In human subjects, IHN has been shown by two research groups to produce a reduction in cholesterol that was even more profound than that produced by niacin.11,16 In a clinical study conducted in Germany, IHN was compared with niacin and other nicotinic acid derivatives for their ability to control free fatty acid levels overnight. IHN, but not niacin, was found to be capable of producing a significant

reduction in free fatty acids during the entire night. The authors suggested that IHN should be a good choice for producing a prolonged reduction in blood lipids.17

Two other German studies examined the treatment of various types of hyperlipidemias using a drug combination composed of IHN and another anticholesterol drug, clofibrate. The investigators found this drug to be quite effective in reducing levels of LDL and VLDL (very low density lipoprotein)-triglycerides, and was also effective in raising HDL levels in some types of hyperlipidemia. They emphasized that the drug was well-tolerated.18,19

“The experience that has been gained in these studies in treating peripheral circulatory disorders and dyslipidemias suggests that it is a safe and effective alternative to niacin and does not cause the flush that many people find so unpleasant”

Since virtually all the work on IHN has been carried out and published in Europe, it is not well-known in the United States. Nevertheless, the experience that has been gained in these studies in treating peripheral circulatory disorders and dyslipidemias suggests that it is a safe and effective alternative to niacin and does not cause the flush that many people find so unpleasant. So, if you’re concerned about your cholesterol levels, but you can’t tolerate the niacin flush, your next step should be IHN.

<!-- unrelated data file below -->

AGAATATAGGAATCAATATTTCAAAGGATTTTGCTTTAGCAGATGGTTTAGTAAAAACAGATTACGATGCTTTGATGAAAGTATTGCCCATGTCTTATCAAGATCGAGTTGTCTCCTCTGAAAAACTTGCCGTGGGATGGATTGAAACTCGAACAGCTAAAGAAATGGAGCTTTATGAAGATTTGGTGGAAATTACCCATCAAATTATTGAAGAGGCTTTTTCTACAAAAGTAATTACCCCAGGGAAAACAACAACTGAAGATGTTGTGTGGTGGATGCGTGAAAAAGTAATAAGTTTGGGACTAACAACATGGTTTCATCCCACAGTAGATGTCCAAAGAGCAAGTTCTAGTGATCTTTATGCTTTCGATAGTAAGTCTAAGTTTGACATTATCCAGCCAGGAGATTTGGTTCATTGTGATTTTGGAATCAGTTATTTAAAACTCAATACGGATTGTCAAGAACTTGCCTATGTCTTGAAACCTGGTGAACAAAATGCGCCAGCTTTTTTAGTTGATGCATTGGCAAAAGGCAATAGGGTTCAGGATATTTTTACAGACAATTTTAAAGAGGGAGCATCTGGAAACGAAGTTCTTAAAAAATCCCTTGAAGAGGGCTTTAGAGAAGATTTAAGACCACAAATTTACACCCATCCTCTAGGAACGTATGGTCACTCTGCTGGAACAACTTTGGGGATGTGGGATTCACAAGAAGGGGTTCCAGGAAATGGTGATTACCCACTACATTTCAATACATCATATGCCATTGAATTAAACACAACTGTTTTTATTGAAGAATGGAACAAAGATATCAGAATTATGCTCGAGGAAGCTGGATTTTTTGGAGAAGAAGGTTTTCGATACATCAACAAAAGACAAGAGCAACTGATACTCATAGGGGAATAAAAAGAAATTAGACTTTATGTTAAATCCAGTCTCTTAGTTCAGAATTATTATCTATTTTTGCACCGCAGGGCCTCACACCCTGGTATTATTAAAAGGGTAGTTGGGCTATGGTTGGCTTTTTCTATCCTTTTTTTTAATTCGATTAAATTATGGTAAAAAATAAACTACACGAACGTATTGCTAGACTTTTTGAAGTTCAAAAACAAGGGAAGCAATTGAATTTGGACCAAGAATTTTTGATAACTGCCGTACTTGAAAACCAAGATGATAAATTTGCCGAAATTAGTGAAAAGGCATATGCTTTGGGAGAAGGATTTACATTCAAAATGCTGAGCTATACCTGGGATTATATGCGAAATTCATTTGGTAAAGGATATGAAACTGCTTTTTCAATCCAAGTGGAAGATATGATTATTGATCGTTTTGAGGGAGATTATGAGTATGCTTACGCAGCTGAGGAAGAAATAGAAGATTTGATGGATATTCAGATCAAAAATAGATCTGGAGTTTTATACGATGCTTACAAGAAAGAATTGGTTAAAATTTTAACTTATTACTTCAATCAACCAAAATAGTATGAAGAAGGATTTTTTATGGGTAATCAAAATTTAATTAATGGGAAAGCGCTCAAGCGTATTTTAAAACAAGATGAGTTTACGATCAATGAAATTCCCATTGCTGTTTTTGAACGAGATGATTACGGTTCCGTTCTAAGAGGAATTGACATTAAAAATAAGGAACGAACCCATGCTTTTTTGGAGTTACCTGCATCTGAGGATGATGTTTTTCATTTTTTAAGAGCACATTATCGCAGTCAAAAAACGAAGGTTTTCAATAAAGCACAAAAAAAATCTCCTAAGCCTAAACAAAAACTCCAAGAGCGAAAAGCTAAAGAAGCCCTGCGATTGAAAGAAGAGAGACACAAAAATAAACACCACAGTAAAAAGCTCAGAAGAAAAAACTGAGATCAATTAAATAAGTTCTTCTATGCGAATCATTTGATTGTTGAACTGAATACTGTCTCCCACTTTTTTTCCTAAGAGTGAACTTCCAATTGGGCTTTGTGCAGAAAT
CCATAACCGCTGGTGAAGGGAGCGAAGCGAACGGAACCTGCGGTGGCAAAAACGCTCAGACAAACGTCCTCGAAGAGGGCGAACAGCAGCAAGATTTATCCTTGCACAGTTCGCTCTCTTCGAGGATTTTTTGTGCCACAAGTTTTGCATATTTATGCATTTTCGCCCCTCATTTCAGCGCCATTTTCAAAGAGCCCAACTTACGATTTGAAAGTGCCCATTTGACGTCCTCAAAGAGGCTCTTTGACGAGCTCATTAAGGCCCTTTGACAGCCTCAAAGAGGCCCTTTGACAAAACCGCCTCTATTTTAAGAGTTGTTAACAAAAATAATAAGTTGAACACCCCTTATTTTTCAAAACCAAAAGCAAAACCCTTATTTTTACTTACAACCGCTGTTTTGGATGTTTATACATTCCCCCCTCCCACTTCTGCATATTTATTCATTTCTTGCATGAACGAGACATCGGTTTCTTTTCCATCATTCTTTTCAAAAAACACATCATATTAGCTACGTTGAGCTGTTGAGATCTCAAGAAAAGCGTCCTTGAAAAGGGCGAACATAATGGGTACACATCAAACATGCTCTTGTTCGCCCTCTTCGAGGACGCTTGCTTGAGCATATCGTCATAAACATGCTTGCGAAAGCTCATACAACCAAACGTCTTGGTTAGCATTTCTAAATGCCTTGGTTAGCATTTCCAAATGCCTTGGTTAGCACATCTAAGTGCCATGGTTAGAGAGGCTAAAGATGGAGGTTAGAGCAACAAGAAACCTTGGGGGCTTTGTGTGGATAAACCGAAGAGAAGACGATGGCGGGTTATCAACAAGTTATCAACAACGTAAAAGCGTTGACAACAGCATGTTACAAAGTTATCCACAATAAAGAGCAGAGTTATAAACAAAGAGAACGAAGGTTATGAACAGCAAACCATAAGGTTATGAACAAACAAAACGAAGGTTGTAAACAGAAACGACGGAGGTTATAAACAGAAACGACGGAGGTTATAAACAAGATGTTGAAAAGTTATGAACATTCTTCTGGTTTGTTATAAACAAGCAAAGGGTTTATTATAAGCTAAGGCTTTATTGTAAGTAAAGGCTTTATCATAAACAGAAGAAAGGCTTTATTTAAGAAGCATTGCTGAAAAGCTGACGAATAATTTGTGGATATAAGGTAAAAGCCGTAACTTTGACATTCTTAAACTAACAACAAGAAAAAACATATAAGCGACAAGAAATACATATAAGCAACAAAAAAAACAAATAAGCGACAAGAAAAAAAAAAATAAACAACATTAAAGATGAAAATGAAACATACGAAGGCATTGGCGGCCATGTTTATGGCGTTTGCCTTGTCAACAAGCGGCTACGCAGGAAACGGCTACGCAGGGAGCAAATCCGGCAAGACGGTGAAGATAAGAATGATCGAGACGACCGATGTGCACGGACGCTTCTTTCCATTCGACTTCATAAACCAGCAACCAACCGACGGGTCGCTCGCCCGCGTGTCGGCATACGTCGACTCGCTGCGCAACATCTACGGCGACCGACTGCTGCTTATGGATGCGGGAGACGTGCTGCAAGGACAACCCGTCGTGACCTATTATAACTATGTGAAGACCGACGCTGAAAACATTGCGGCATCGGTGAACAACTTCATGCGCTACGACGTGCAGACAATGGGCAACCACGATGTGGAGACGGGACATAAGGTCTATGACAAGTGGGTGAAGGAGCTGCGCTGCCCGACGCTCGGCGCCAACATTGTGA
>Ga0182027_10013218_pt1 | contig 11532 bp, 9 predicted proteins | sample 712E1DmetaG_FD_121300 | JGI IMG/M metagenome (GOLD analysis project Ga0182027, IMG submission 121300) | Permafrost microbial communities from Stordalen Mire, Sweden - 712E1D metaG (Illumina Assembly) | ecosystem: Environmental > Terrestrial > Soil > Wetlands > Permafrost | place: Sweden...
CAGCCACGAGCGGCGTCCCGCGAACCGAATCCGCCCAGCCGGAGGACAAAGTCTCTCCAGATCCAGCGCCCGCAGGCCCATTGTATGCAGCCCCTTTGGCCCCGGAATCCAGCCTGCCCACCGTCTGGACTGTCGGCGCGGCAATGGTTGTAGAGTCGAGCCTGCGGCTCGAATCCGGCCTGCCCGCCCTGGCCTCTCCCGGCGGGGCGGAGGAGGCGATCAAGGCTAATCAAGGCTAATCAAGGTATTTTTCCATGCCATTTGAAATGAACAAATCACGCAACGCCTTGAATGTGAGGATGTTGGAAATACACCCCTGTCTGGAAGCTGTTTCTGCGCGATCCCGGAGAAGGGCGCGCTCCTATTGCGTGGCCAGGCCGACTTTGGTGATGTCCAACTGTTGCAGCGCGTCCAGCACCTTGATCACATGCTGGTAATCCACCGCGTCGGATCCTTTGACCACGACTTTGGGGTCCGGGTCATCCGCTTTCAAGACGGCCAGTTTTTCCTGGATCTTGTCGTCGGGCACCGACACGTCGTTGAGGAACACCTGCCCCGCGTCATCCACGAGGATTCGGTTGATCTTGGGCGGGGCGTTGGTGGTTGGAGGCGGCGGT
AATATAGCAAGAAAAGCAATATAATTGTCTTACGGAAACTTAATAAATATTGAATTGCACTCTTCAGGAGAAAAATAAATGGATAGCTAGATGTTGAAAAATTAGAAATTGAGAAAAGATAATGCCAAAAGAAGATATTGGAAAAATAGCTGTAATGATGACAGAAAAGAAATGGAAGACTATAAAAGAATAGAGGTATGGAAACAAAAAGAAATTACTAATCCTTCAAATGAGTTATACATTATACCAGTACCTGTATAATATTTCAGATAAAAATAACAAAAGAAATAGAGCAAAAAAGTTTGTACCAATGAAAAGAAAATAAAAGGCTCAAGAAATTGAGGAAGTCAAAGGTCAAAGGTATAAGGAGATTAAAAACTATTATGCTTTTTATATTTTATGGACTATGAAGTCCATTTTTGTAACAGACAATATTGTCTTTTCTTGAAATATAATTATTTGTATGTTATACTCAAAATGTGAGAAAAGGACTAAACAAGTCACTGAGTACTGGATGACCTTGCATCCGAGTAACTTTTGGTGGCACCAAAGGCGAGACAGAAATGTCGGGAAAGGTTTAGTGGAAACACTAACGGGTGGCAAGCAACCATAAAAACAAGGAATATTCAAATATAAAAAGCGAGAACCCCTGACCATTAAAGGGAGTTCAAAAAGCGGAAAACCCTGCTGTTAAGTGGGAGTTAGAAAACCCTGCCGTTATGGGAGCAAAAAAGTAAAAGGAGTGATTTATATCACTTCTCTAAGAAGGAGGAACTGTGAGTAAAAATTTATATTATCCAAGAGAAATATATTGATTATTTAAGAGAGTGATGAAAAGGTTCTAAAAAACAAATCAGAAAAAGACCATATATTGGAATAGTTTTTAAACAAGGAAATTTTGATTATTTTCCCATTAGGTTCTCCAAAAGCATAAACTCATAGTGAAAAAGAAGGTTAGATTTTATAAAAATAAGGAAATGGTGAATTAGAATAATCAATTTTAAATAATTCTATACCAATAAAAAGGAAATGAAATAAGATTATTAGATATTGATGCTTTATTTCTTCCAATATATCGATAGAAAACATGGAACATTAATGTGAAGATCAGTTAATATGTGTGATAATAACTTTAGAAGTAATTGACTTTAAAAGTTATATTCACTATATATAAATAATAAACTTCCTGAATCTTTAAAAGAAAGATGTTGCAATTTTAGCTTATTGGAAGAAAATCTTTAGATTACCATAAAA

Phosphatidylcholine (derived from lecithin), a primary dietary source of choline, is composed of a phosphate group, 2 fatty acids, and choline. The composition of essential fatty acids in phosphatidylcholine determines its value in promoting health. When phosphatidylcholine is ingested, most of it is broken down into choline, glycerol free fatty acids, and the phosphate group, rather than being incorporated intact into cellular membranes.

• Although choline can be manufactured in humans from either methionine or serine, it has recently been designated an essential nutrient.


• Choline is required for the proper metabolism of fats; it facilitates the movement of fats in and out of cells. Like Vitamin B12, 5-adenosylmethionine, and Folic Acid, choline acts in the human body as a methyl donor. As such, choline is essential for proper liver function due to its key role in the lipotropic effect, i.e., the export of fat from the liver. In the absence of adequate choline, fats become trapped in the liver, where they block metabolism. Stagnation of fat and bile eventually leads to the development of more serious liver disorders such as cirrhosis.

• Choline is needed for cell membrane integrity because of the critical role it plays in the manufacture of primary components of cell membranes, such as phosphatidylcholine and sphingomyelin.

• Choline is essential in the synthesis of acetylcholine. Choline supplementation increases the accumulation of acetylcholine which plays a crucial role in many brain processes, including memory. (Canty, DJ and Zeisel, SH. Nutr Reviews. 52;327-339, 1994)

• Phosphatidylcholine increases the solubility of cholesterol and thereby decreases cholesterol‘s ability to induce atherosclerosis. Phosphatidylcholine aids in lowering cholesterol levels, removing cholesterol from tissue deposits, and inhibiting platelet aggregation. (Brook, JG, Linn, S, and Aviram, M. Biochem Med Metabol Biol. 35;31-39, 1986.) The high content of linoleic acid in phosphatidylcholine may be responsible for much of the benefit derived from supplementation.